A Scottish decarbonisation group has been successful in its bid to secure more than a million pounds to draw up an industrial emissions reduction roadmap.
North East Carbon Capture Utilisation and Storage (NECCUS) Scotland is aiming to set out the necessary measures to reduce the environmental impact of industry, allowing it to be part of plans for a low carbon economy.
The UK Government has now given financial backing to the group’s roadmap design project that was submitted last year.
The £1.23 million programme will include measures to develop a net zero cluster, creating a potential pathway for cutting the majority of Scotland’s industrial CO2 emissions.
In addition to support from Westminster, it has been announced that two of the North Sea’s biggest players, Chrysaor and Shell, will be involved in the project, as will Cairn Energy and Grangemouth refinery owner Petroineos.
The group, which also includes Crown Estate Scotland, SGN and SSE Thermal, will provide financial and practical help to drive the roadmap forward.
Funding has been secured from the Industrial Decarbonisation Challenge, which is part of the UK Government’s wider Industrial Strategy Challenge Fund.
It will enable NECCUS, as well as its 11 partner organisations, to draw up plans for decarbonising industry north of the border.
The roadmap is expected to consider multiple carbon reducing options such as electrification, the integration of renewable energy and fuel switching to clean sources, such as hydrogen.
It will also explore the potential for capturing carbon emissions arising from energy generation and industrial processes.
In total, around 30 industrial sites along Scotland’s east coast will be assessed, stretching from Aberdeenshire in the North to Lothian in the South.
Collectively the locations account for around 80% of all Scotland’s industrial emissions.
NECCUS is hopeful that any net zero solutions devised for industry will provide a blueprint for decarbonising other sectors.
Mike Smith, chief executive of NECCUS, said: “Having some of the largest industrial emitters in Scotland and key sectors of the Scottish economy working closely with government and leading researchers, we firmly believe a path to industrial decarbonisation is in our grasp.
“To deliver it we will work with the rich vein of existing decarbonisation projects in the region and expertise from global net zero projects, on which many of the partner organisations are taking a lead role.”
Steve Phimister, vice president of UK Upstream for Shell, said: “Shell welcomes the development of the Net Zero Roadmap as a critical milestone for Scotland’s de-carbonisation ambitions.
“The Roadmap, once developed, will provide an integrated overview of Scotland’s energy system, provide a real and effective practical tool to help emitters identify appropriate decarbonisation solutions and identify the steps needed to unlock investments; all helping to increase the pace of industrial de-carbonisation in Scotland.”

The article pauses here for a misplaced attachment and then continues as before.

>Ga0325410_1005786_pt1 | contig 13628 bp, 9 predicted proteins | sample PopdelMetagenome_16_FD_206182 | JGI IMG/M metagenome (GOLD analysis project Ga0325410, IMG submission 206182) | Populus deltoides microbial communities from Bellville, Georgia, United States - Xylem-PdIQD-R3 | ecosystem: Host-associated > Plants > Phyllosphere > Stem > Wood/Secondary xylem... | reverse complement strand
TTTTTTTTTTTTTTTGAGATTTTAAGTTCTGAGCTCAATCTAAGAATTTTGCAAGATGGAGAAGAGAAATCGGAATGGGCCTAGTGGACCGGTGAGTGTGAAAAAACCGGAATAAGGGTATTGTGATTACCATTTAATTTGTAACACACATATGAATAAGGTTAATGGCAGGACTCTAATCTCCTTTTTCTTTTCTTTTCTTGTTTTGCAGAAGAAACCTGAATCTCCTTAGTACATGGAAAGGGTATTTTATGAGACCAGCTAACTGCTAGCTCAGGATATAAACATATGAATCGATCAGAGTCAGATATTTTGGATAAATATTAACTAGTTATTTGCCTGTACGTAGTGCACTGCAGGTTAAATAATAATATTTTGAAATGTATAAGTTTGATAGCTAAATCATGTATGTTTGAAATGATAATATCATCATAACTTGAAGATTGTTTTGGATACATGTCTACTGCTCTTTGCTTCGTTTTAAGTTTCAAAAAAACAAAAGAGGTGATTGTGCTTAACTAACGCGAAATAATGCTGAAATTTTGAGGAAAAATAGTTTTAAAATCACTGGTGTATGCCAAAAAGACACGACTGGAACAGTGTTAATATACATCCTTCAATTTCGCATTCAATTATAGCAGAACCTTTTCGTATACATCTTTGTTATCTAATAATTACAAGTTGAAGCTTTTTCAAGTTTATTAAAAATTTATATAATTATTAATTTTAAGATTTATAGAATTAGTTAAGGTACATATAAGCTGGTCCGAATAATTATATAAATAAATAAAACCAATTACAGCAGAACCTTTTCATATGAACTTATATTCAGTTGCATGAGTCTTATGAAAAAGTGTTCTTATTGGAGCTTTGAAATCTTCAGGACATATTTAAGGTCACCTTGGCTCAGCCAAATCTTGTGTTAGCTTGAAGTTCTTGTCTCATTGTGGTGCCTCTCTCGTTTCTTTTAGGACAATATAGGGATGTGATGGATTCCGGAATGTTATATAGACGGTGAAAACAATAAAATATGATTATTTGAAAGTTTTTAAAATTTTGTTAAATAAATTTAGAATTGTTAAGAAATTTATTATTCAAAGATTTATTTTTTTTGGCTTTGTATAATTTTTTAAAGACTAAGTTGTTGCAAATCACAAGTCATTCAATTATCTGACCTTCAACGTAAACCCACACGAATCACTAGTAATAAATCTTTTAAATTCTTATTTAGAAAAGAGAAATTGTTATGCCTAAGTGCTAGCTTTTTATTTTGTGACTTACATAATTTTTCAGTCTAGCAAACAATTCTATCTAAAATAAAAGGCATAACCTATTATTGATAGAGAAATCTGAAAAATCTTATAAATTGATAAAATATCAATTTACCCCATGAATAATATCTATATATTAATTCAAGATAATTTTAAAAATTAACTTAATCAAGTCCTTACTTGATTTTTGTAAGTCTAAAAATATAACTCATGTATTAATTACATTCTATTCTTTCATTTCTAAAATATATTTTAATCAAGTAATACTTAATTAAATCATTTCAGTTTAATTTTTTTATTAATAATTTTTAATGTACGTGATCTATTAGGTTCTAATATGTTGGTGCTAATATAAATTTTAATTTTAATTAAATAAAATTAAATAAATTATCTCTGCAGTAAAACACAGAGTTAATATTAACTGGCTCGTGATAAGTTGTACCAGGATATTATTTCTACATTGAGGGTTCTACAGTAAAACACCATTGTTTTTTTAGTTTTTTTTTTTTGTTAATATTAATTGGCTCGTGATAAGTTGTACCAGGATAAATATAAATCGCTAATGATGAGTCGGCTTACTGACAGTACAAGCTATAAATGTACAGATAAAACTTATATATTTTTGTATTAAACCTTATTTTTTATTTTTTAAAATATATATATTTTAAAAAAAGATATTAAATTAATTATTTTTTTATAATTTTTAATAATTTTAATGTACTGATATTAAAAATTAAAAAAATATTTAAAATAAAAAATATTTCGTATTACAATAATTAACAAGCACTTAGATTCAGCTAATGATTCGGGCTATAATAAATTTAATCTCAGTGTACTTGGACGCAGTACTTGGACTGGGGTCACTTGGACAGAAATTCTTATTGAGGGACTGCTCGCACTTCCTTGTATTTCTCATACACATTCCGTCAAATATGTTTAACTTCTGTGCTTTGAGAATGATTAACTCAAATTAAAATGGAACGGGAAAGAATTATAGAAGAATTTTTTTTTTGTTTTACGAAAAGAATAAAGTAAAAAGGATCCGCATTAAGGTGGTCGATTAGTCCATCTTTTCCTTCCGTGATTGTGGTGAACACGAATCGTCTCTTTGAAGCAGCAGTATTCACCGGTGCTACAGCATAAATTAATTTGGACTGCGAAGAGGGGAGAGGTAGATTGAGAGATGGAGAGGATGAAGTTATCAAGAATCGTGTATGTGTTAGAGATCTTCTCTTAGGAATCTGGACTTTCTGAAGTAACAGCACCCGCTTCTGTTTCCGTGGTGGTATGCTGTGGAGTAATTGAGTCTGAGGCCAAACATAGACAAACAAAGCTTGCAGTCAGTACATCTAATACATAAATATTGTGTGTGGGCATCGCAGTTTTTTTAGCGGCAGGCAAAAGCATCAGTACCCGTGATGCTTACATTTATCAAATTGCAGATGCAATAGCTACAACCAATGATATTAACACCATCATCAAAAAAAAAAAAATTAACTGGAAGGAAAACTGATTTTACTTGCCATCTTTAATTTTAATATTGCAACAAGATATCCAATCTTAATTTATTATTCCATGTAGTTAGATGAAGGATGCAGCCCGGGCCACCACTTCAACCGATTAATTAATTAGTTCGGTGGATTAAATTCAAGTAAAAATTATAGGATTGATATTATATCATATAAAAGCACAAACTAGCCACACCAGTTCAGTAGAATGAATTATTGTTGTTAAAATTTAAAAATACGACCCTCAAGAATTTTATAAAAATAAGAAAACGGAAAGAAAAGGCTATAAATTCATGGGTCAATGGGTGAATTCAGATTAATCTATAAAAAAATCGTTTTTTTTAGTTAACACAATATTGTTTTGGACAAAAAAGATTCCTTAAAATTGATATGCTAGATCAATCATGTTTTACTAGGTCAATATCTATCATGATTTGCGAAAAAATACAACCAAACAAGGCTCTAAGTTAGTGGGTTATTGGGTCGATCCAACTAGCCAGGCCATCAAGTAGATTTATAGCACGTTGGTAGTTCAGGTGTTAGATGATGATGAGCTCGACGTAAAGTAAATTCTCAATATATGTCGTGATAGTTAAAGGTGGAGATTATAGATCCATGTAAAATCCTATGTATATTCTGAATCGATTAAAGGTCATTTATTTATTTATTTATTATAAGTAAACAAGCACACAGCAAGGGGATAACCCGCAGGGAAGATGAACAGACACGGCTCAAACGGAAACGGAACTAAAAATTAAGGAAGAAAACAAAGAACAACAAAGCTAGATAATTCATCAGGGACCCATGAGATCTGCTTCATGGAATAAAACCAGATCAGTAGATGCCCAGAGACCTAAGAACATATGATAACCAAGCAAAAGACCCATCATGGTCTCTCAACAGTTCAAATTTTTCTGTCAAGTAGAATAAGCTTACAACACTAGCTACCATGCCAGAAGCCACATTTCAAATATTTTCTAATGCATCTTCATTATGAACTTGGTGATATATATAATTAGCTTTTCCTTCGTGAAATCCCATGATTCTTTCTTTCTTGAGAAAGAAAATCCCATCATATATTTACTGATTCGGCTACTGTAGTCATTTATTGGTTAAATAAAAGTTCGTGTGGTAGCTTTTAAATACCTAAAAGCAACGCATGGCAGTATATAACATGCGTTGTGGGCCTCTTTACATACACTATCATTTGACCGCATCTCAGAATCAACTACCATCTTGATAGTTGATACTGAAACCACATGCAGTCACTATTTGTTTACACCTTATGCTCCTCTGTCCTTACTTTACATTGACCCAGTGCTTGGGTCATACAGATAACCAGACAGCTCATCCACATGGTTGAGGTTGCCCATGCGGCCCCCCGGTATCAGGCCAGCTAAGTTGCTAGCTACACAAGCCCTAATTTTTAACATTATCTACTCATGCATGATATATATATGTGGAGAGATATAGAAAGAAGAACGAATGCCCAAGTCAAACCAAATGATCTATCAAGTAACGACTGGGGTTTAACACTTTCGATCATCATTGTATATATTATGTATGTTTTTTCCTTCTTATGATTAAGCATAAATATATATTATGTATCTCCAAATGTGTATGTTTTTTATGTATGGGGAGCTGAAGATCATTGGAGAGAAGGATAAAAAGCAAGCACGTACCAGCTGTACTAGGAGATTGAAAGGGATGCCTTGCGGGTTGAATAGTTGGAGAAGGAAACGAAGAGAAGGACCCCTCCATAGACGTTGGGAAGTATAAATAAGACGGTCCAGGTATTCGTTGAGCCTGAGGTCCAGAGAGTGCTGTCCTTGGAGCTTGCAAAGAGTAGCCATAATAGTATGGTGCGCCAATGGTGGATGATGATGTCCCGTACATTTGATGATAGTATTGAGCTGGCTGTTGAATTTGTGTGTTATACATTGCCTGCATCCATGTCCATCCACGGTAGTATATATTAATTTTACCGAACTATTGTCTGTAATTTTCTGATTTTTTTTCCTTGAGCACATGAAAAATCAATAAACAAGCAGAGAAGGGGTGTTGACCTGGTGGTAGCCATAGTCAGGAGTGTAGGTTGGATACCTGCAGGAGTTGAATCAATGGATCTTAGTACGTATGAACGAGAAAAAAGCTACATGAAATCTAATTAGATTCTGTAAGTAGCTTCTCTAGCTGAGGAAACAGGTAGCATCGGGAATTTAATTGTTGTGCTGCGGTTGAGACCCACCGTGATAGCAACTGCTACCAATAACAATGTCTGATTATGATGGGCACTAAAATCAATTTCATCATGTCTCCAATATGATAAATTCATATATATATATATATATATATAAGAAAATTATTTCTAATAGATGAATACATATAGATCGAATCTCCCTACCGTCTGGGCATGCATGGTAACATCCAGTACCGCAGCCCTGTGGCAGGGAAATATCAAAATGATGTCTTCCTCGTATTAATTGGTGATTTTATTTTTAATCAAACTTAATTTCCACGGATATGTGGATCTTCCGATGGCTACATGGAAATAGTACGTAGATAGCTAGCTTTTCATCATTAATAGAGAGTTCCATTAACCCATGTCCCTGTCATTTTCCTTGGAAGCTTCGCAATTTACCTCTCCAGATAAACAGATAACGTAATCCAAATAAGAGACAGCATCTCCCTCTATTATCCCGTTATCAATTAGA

Phil Kirk, chief executive of Chrysaor said: “I am delighted that this funding has been approved. The energy industry, working in partnership with government, must lead the transition to net zero.
“Chrysaor has been committed to Net Zero projects for several years, including through early stage investment in carbon capture and storage projects such as Acorn, and through setting demanding targets for stage 1 and 2 emissions.
“Working together, we will create a strong and deliverable plan that builds on the expertise the industry has developed in Scotland.”
A spokesperson for Petroineos said: “The Net Zero Roadmap will have a major influence on defining the way forward for Scotland’s transition towards a decarbonised economy.
“Petroineos, as a significant part of the Scottish energy sector, believe that we have an essential role to play in shaping this roadmap and are fully committed to supporting its development.”
Paul Mayland, chief operating officer of Cairn Energy, said: “Cairn is focused on driving down the emissions intensity of our production, in our other activities and throughout our supply chain.
“We are committed to investing in proof of concept of industrial Carbon Capture, Utilisation and Storage (CCUS) projects and NECCUS is the first stage in finding a solution that works for Scotland.”
Paul Wheelhouse, Scottish energy minister, said: “I am delighted to note the success of NECCUS in being awarded this significant funding to produce Scotland’s Net Zero Roadmap.
“Industrial decarbonisation is a major challenge within our energy transition, but one we must absolutely rise to meet in order to deliver on Scotland’s ambitious net-zero by 2045 target.
“The Roadmap will help the sector to identify the options and pathways we must follow to bring momentum for decarbonisation programmes in industry in line with this target.
“The Scottish Government’s policies support the development of CCUS, which we consider as an essential technology; establishing a hydrogen economy; and supporting industry to consider sources and efficiencies in energy consumption.
“It is clear that the Roadmap will help to guide vital work in this area, supporting our ambitions and helping to identify opportunities to support international efforts to decarbonise.”